Mr DEPUTY SPEAKER (Mr Drury)Order! I ask the Leader of the Opposition: Will he please refer to the Prime Minister by his correct title?
– Certainly, Mr Deputy Speaker. The Government has chosen deliberately to divide the nation on the Vietnamese issue. It has always treated it as a political issue. It has failed to use its influence to end the war. It has always resented and sometimes resisted American moves to end it. Now, members of the Government sit in sullen silence whenever new American initiatives to end the war are announced. Always having chosen to couch its commitment to the war in Vietnam in terms designed to divide the nation, the Government now complains about demonstrations against this war.
On these external issues which are the subject of demonstrations, the Government has shown a total lack of leadership. There would be no demonstration against Vietnam if the people believed that the Government was backing the United States initiatives to end the war. I am convinced that no demonstration helps to end conscription or to end the war. I am convinced that they are counter-productive. I am convinced that they are deliberately played up in such a way as to react against the Labor Party and its candidates. The violent demonstrations against the late Mr Holt during the 1966 election campaign quite clearly cost my Party thousands of votes, not because the Labor Party was involved in any way but because people very properly fear and resent rowdy attempts to disrupt political meetings and to prevent leaders being heard properly. By contrast, many organised and orderly student demonstrations have been highly effective. The Australian conscience would not have been so stirred over Aboriginal conditions and the discreditable White Australia policy if it had not been for our students.
The Liberal Party seeks deliberately to divide this community. The Liberal Party is the Party of social, economic, political and regional division. Only last Saturday, we heard the Prime Minister abuse the hospitality of the King’s School, Parramatta, by the fatuous statement:
It’s not the Liberals who pelt missiles at distinguished citizens of Australia because they don’t like what they’re doing; it is rather people supporting the other.
If one wished to argue on these lines one could point to the police charge sheets which show that demonstrators come just as much from Liberal Party strongholds as from Labor electorates. It would be just as relevant or, if one liked, just as childish.
If society is healthy it can certainly withstand the stress of student demonstrations and certainly the efforts of self-professed anarchists. It is precisely because I believe that parliamentary institutions are still fundamentally sound, and precisely because I believe that change can and must be reached through parliamentary processes, that I do not myself march. It is precisely because I believe that the universities are equipped to solve their internal problems and because I believe that existing laws to protect property and to prevent violence are sound and adequate that I will not have a bar of calls for new, unusual and repressive measures, reports and inquisitions or a bar of the proposition put by the honourable member for La Trobe.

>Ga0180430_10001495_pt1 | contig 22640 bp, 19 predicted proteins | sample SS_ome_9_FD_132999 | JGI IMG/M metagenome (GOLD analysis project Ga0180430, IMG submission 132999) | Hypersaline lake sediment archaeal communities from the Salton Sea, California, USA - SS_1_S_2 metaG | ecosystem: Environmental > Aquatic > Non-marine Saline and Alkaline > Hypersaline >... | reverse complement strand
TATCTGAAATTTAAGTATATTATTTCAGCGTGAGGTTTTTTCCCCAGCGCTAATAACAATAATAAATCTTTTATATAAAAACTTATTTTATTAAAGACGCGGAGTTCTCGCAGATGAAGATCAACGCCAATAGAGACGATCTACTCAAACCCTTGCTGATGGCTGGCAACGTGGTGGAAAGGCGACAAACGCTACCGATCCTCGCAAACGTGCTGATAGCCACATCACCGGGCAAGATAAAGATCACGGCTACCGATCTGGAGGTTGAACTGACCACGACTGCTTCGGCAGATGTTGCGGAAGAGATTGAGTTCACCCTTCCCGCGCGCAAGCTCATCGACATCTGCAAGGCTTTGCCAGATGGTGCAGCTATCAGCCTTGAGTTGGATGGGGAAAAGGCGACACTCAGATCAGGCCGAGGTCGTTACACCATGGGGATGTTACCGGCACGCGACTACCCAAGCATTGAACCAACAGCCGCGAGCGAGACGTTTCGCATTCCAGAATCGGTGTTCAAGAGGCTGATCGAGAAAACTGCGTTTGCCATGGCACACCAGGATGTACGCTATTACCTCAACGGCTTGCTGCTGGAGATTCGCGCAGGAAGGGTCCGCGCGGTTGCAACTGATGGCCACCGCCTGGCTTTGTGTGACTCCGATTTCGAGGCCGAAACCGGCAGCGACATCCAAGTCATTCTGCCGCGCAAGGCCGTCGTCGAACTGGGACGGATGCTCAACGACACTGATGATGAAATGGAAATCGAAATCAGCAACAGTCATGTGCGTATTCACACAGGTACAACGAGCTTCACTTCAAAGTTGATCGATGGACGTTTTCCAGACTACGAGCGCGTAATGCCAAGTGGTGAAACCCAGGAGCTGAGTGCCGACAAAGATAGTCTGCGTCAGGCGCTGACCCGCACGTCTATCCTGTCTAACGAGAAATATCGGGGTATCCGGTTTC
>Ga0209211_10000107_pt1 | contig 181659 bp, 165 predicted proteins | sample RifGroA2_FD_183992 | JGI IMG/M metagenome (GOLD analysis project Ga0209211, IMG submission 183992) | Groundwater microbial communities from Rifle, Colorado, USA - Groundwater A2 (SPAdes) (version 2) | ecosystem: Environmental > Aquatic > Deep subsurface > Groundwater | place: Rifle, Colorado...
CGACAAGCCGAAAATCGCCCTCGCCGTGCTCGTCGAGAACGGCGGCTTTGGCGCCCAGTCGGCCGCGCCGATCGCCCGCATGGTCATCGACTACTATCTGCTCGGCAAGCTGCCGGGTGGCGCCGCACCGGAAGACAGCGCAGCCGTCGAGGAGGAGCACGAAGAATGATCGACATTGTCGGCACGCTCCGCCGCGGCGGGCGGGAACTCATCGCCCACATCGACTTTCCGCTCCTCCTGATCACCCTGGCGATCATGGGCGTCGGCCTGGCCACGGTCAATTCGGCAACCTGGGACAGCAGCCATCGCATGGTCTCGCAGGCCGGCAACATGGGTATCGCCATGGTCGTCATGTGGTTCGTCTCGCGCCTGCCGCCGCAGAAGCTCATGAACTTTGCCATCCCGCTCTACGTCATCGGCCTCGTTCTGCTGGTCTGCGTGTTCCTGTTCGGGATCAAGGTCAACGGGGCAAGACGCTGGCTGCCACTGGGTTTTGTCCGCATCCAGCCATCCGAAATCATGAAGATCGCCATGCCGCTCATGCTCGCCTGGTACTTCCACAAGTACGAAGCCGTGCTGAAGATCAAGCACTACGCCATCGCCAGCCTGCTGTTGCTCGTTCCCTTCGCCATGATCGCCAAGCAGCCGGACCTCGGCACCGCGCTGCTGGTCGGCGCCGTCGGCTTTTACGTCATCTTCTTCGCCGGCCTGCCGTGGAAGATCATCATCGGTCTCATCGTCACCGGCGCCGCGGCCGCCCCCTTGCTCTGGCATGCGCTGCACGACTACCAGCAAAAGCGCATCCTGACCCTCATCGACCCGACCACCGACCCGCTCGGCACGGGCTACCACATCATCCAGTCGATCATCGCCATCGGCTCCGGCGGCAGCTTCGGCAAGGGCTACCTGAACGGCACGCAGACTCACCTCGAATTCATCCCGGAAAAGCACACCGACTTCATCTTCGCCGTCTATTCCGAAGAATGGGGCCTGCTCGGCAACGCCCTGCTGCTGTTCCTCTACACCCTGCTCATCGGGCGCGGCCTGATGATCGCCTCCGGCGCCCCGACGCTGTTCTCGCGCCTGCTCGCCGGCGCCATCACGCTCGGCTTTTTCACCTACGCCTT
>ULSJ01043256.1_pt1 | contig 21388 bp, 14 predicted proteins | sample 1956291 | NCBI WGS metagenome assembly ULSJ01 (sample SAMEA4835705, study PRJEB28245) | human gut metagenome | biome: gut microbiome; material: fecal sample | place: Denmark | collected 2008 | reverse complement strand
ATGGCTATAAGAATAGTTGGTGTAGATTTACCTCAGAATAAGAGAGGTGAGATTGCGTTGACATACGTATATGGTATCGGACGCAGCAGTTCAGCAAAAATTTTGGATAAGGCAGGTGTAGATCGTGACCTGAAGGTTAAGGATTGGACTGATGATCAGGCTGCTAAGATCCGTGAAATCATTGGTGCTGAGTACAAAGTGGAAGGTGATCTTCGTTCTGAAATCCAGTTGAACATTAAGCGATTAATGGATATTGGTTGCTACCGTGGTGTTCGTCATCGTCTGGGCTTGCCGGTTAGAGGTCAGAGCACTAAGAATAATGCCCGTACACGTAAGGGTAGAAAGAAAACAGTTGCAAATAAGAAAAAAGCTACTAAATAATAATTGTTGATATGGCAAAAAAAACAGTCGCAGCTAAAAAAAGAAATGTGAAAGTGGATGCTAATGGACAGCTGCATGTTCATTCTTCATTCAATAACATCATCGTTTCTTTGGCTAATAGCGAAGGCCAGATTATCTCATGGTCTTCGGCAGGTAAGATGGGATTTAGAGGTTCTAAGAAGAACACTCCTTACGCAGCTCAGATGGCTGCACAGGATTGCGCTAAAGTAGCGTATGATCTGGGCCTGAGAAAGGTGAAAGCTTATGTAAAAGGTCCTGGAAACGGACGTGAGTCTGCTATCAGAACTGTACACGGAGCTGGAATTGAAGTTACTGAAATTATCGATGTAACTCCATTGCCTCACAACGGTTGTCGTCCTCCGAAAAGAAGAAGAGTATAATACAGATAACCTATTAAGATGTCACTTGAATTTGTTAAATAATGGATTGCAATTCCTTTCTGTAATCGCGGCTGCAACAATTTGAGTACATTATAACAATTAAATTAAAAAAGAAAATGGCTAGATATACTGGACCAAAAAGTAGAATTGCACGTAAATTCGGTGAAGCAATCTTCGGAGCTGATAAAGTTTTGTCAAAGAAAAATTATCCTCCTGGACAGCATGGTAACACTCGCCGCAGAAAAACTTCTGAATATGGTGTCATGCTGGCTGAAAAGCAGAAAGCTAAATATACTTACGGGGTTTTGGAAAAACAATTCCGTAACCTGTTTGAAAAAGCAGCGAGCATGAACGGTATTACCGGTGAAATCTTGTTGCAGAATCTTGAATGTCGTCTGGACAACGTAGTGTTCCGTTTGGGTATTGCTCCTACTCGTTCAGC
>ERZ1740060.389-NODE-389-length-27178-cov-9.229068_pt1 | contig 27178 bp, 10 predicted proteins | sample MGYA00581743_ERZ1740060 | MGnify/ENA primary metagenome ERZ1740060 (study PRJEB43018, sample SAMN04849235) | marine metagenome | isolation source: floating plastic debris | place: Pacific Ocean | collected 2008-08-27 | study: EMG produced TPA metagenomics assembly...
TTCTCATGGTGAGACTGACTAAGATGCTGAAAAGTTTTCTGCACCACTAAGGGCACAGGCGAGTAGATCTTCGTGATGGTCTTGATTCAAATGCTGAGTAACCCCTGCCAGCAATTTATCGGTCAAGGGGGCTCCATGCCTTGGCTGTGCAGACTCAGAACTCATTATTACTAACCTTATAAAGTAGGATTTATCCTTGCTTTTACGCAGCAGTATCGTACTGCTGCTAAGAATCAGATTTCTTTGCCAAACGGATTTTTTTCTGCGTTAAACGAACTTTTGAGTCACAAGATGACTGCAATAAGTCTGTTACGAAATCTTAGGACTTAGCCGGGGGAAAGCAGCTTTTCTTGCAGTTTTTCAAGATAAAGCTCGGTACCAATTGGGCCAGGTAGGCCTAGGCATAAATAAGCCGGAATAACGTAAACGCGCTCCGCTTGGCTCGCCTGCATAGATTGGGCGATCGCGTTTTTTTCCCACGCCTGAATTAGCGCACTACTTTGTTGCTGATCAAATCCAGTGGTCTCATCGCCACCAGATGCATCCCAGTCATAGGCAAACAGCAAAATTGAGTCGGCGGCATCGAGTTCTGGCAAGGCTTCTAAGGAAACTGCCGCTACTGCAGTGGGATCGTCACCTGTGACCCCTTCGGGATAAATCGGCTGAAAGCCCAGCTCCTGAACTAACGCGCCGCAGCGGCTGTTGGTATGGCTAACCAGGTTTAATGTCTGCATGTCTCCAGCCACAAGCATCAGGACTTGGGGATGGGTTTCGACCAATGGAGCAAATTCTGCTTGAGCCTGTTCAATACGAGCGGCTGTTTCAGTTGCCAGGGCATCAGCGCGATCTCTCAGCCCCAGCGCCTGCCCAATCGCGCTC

– I wish to make a personal explanation.
-Does the honourable member claim to have been misrepresented?
– The Leader of the Opposition (Mr Whitlam) made a statement that I think was derogatory. He said that I did not qualify to go to a university. I left school to earn a living, as the majority of his supporters behind him did.
– The Leader of the Opposition (Mr Whitlam) seemed to bc devoid of the perspective he asked to be applied to the debate and regrettably he warped and twisted the truth about my Party’s approach to this problem in a manner to which we are accustomed. A diagnosis of the problems of his own Party would show that they are caused by lack of leadership. I would hate to imply any psychotic trouble in the Leader of the Opposition in suggesting that he should examine the leadership position in the Australian Labor Party, but if he were to make such an examination he would come to a most dismal conclusion. I speak today primarily because the honourable member for Fawkner (Mr Howson), who is away from Australia and who was listed to speak in the debate, requested that I put forward material that he has gathered. I am pleased to do so, because I believe that the debate should be conducted in the proper perspective. If one listened with attentiveness to the honourable member for La Trobe (Mr Jess) one would realise that he was not engaging in a witch hunt but was trying to place before the people of Australia information that he had obtained.
There are two other reasons why I want to participate in this debate. I believe that I am the only member of the Commonwealth Parliament who proceeded from matriculation to university and studied most of his university course during the 1960’s. I exclude from that comment such honourable members as the honourable members for Moreton (Mr Killen), Oxley (Mr Hayden) and Lilley (Mr Kevin Cairns), who have been engaged in undergraduate studies at a university at a later age than I was. I also believe that I am the only member of the Commonwealth Parliament who was in France during the uprisings of last year and who witnessed the events in Paris and throughout that country. On that basis alone I would like to put some matters before the House.
– How did the honourable member happen to be there?